BY MANOJ KEWALRAMANI

The terrorism debate in India, at least within the mainstream media, is perhaps the best example of public discourse growing bereft of depth.

The furor over the leaked US cables that revealed Rahul Gandhi’s statement to US Ambassador Timothy Roemer is a case in point.

Without going into the merits or demerits of Gandhi’s statement, what is clear is that such an assertion before a foreign envoy – while keeping in mind that India at that time, and still continues to, was seeking American influence over Pakistan to clamp down on extremists groups targeting India – was not merely distasteful but smacked of naivety.

The existence of terrorism is, and has been for more than a while – to put it mildly – a fact of life for Indians, urban and rural alike. Its definition remains contentious. That is particularly more so with the notion of state terror – a proposition that is beyond the purview of this article.

Yet what are clear are the pre-requisites that lead a person or a group of people to perpetuate the violence that we generally classify as terrorism.

These could be broadly identified as economic deprivation, a perception – true or not – of social discrimination/isolation, ideological and religious predilections and disaffection with the existing institutions of politics and governance.

Based on our experiences through the past, it is safe to surmise that none of these factors operate exclusively nor is the existence of any of them in itself, or even all of them, sufficient to result in violence.

However, in general, when a person or a group resorts to the instrument of terror to either express discontent, cause mayhem or challenge the order, their motivations can be traced back to these. And an exclusion of this knowledge in framing any policy to tackle terrorism can at best be termed as ignorance and at worst administrative and strategic inadequacy.

That brings us to the argument over our public discourse, more so in the aftermath of the Wikileaks revelations.

In response, what we have heard is the stock discussion over phrases and terminology, calls for the need to stand united to fight terror and the emphasis on external powers and their role in exporting terrorism to India.

While all these are important, particularly in the immediate aftermath of an event like 26/11 when the fabric of the Indian state and our society faced a serious challenge, today we are not in that situation. Muscles are still tense, but flaring tempers have eased; now is the time for us to have a more nuanced approach.

In the case of Maoist violence, over the last two years, we have witnessed a reasonable amount of introspection over the government’s policy options. In the end, there seems to be at least an uneasy consensus that merely expression the will of the Indian state through force will prove insufficient.

Development that is participatory, better planning and recognition of people’s rights over their resources are critical in tackling the root causes of the problem.

How well the central and state governments can implement that agenda, however, only time will tell. At the moment, we can take some comfort in the knowledge that at least in theory our policy has undergone refinement.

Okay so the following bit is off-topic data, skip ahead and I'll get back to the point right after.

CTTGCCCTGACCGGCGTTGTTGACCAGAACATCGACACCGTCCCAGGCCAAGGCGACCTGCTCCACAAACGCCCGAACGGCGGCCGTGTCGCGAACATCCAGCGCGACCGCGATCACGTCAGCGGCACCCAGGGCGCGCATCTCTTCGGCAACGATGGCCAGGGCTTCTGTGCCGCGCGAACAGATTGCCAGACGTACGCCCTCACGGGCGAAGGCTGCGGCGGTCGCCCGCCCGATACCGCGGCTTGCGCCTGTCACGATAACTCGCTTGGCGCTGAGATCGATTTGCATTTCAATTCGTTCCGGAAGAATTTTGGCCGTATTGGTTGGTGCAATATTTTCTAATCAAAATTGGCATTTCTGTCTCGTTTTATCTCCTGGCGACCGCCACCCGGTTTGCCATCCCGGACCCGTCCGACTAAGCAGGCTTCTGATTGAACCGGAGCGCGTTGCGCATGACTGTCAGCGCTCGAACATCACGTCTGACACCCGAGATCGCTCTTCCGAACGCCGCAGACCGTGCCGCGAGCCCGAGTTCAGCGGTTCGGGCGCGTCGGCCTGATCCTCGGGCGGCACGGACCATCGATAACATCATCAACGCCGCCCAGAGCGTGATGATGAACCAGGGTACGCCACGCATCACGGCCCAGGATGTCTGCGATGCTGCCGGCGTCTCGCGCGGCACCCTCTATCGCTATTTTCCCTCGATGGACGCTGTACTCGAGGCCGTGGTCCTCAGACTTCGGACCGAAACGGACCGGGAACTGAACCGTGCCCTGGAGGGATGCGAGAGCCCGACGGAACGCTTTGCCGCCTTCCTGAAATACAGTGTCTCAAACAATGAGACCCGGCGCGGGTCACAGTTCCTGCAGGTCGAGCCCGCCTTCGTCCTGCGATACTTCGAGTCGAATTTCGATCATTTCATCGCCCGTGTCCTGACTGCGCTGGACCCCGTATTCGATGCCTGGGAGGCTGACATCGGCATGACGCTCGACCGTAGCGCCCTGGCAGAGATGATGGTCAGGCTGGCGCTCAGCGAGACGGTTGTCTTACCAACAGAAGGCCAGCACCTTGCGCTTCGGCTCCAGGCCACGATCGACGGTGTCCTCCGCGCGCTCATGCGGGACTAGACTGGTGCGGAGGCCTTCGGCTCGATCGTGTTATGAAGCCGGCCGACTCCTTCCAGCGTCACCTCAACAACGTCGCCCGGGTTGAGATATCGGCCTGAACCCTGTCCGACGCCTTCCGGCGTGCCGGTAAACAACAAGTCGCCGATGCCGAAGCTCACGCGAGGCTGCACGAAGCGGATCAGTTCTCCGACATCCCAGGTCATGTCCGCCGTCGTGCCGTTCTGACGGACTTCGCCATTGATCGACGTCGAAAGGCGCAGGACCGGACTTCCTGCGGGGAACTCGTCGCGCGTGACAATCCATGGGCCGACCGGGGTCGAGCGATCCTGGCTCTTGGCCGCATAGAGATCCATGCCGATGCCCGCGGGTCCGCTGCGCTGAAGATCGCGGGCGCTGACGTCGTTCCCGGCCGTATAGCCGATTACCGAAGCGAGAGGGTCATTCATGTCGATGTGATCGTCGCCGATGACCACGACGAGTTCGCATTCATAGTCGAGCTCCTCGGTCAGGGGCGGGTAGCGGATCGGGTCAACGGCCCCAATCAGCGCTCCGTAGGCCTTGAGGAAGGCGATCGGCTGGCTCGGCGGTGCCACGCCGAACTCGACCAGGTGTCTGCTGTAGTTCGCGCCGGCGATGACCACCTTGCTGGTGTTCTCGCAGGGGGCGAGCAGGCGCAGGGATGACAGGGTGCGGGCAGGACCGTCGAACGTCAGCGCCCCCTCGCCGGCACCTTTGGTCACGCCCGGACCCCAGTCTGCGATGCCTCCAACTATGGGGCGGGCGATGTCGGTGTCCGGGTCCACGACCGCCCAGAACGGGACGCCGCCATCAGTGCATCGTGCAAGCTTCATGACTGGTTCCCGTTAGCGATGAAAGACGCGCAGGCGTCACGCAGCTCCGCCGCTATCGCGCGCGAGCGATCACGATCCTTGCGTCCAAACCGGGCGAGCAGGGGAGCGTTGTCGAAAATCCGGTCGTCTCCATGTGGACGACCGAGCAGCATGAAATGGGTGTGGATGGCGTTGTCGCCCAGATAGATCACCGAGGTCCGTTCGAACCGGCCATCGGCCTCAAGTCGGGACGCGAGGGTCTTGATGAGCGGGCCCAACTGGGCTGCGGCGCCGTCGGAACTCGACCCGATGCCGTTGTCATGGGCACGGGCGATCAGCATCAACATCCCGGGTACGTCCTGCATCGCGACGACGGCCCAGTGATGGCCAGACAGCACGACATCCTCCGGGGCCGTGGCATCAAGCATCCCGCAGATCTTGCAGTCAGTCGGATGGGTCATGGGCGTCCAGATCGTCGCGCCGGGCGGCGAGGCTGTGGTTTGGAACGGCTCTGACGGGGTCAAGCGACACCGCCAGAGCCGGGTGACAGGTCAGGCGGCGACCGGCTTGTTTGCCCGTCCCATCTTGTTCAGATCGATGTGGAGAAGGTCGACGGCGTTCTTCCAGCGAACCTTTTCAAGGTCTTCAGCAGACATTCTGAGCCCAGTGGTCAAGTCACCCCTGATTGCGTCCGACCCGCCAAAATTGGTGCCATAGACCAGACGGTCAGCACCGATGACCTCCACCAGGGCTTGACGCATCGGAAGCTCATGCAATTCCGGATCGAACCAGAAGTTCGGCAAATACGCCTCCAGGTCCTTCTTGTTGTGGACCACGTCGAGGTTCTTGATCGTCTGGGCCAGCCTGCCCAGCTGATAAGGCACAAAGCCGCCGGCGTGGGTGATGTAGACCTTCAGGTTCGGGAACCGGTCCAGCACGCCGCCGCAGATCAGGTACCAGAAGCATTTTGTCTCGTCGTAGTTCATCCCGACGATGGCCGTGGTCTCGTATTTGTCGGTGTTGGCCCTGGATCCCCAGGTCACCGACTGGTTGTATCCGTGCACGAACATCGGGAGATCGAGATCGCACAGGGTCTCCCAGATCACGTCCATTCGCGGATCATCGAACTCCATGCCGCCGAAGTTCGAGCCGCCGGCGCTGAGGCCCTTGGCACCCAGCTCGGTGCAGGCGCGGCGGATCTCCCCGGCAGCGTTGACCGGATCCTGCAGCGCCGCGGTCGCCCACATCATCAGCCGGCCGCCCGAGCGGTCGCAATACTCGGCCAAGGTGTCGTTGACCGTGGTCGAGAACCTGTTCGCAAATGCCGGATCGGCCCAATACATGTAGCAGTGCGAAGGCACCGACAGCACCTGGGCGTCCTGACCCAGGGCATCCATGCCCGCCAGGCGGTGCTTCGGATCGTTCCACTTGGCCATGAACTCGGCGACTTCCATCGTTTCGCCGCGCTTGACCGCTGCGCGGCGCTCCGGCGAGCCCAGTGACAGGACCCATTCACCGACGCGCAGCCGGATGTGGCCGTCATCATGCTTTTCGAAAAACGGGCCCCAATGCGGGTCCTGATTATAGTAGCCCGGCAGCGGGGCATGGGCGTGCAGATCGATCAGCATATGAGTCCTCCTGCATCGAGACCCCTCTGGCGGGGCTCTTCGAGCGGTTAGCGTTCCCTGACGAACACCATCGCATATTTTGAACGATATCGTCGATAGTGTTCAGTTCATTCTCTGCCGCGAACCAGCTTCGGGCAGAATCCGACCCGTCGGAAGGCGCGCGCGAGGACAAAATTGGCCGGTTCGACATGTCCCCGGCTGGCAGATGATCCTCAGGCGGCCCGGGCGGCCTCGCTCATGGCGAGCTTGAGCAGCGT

Yet when it comes to terrorism that finds its root in socio-religious ideologies, there is a sudden retreat to the trenches laden with the ammunition of age-old, stated positions. The state and political actors suddenly tend to play coy, lest they rouse sentiments. It’s a paranoia that isn’t completely unjustified, but the fact that it continues to exist is a cause for serious concern.

It may be a truism that terror has no religion, but it’s foolhardy to say that it doesn’t find its justification in religious doctrines. Not all men who are religious are terrorists, but among those who espouse terrorism there are more than enough who believe that they are fulfilling a divine purpose.

That fact in itself requires any policy aimed at contending with religious extremism and the violence that it spawns to incorporate social and religious reformation as key components. In doing so, it is crucial for the state to encourage internal debate within and between communities. And mass media is an important tool for that.

Nevertheless, it is perhaps far too much to demand complexity on television. The shows are structured so and meant to be brief, laden with platitudes and a mere reiteration of superficial and stated positions between political rivals. I would, however, stop short of laying the entire blame on the media. A large proportion of it rests with the viewers.

Often we tend to relish the gladiatorial aggressiveness displayed by spokespersons of parties and clap at quixotic responses to questions of a practical and urgent nature. Between these, there remains a whole lot unsaid and unexplained, leaving us woefully uninformed.

It’s time for us to seek depth and display a willingness to permit social and political introspection. It seriously is high time that as a nation, we steel our sensitivities on such issues and rather let them be inflamed by the corruption and scams.

(Manoj Kewalramani is a guest writer with Canary Trap. He has worked with top media houses like NDTV before becoming an Independent Blogger and Writer.)